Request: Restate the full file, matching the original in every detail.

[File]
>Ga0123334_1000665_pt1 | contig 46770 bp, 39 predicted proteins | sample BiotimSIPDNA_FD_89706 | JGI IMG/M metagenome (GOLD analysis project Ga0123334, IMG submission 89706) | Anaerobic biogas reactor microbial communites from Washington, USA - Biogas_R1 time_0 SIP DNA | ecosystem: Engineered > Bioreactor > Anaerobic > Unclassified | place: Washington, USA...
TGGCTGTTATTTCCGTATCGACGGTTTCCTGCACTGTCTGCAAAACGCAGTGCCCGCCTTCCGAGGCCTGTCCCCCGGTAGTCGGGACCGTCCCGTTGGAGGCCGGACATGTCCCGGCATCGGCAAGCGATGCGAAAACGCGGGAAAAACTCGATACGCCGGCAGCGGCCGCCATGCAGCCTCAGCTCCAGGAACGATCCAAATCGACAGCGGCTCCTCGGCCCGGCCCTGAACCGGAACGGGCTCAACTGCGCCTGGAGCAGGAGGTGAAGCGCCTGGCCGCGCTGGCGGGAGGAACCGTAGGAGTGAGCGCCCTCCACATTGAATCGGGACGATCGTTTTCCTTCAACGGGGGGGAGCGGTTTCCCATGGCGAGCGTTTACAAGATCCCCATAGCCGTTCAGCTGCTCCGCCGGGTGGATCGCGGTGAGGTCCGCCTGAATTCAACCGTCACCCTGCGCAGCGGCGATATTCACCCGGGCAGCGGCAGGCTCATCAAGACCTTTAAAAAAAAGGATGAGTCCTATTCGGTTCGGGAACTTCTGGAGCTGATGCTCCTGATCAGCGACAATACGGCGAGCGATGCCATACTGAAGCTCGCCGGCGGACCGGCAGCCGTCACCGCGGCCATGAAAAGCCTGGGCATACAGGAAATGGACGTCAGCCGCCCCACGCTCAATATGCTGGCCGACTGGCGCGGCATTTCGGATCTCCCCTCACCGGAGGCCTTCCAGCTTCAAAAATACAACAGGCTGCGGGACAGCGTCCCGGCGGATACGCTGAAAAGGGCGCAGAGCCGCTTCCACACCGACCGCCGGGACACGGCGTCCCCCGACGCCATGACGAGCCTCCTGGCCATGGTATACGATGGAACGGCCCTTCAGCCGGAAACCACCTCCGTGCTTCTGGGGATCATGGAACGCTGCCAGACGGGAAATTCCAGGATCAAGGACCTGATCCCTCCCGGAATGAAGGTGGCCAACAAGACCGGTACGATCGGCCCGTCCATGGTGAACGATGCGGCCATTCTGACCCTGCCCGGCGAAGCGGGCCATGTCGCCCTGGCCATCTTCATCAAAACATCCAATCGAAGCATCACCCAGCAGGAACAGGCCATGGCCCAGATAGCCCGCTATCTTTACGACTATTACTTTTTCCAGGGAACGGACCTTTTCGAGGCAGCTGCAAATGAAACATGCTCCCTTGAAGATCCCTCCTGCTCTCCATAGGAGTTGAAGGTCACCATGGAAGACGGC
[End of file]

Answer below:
>Ga0123334_1000665_pt1 | contig 46770 bp, 39 predicted proteins | sample BiotimSIPDNA_FD_89706 | JGI IMG/M metagenome (GOLD analysis project Ga0123334, IMG submission 89706) | Anaerobic biogas reactor microbial communites from Washington, USA - Biogas_R1 time_0 SIP DNA | ecosystem: Engineered > Bioreactor > Anaerobic > Unclassified | place: Washington, USA...
TGGCTGTTATTTCCGTATCGACGGTTTCCTGCACTGTCTGCAAAACGCAGTGCCCGCCTTCCGAGGCCTGTCCCCCGGTAGTCGGGACCGTCCCGTTGGAGGCCGGACATGTCCCGGCATCGGCAAGCGATGCGAAAACGCGGGAAAAACTCGATACGCCGGCAGCGGCCGCCATGCAGCCTCAGCTCCAGGAACGATCCAAATCGACAGCGGCTCCTCGGCCCGGCCCTGAACCGGAACGGGCTCAACTGCGCCTGGAGCAGGAGGTGAAGCGCCTGGCCGCGCTGGCGGGAGGAACCGTAGGAGTGAGCGCCCTCCACATTGAATCGGGACGATCGTTTTCCTTCAACGGGGGGGAGCGGTTTCCCATGGCGAGCGTTTACAAGATCCCCATAGCCGTTCAGCTGCTCCGCCGGGTGGATCGCGGTGAGGTCCGCCTGAATTCAACCGTCACCCTGCGCAGCGGCGATATTCACCCGGGCAGCGGCAGGCTCATCAAGACCTTTAAAAAAAAGGATGAGTCCTATTCGGTTCGGGAACTTCTGGAGCTGATGCTCCTGATCAGCGACAATACGGCGAGCGATGCCATACTGAAGCTCGCCGGCGGACCGGCAGCCGTCACCGCGGCCATGAAAAGCCTGGGCATACAGGAAATGGACGTCAGCCGCCCCACGCTCAATATGCTGGCCGACTGGCGCGGCATTTCGGATCTCCCCTCACCGGAGGCCTTCCAGCTTCAAAAATACAACAGGCTGCGGGACAGCGTCCCGGCGGATACGCTGAAAAGGGCGCAGAGCCGCTTCCACACCGACCGCCGGGACACGGCGTCCCCCGACGCCATGACGAGCCTCCTGGCCATGGTATACGATGGAACGGCCCTTCAGCCGGAAACCACCTCCGTGCTTCTGGGGATCATGGAACGCTGCCAGACGGGAAATTCCAGGATCAAGGACCTGATCCCTCCCGGAATGAAGGTGGCCAACAAGACCGGTACGATCGGCCCGTCCATGGTGAACGATGCGGCCATTCTGACCCTGCCCGGCGAAGCGGGCCATGTCGCCCTGGCCATCTTCATCAAAACATCCAATCGAAGCATCACCCAGCAGGAACAGGCCATGGCCCAGATAGCCCGCTATCTTTACGACTATTACTTTTTCCAGGGAACGGACCTTTTCGAGGCAGCTGCAAATGAAACATGCTCCCTTGAAGATCCCTCCTGCTCTCCATAGGAGTTGAAGGTCACCATGGAAGACGGC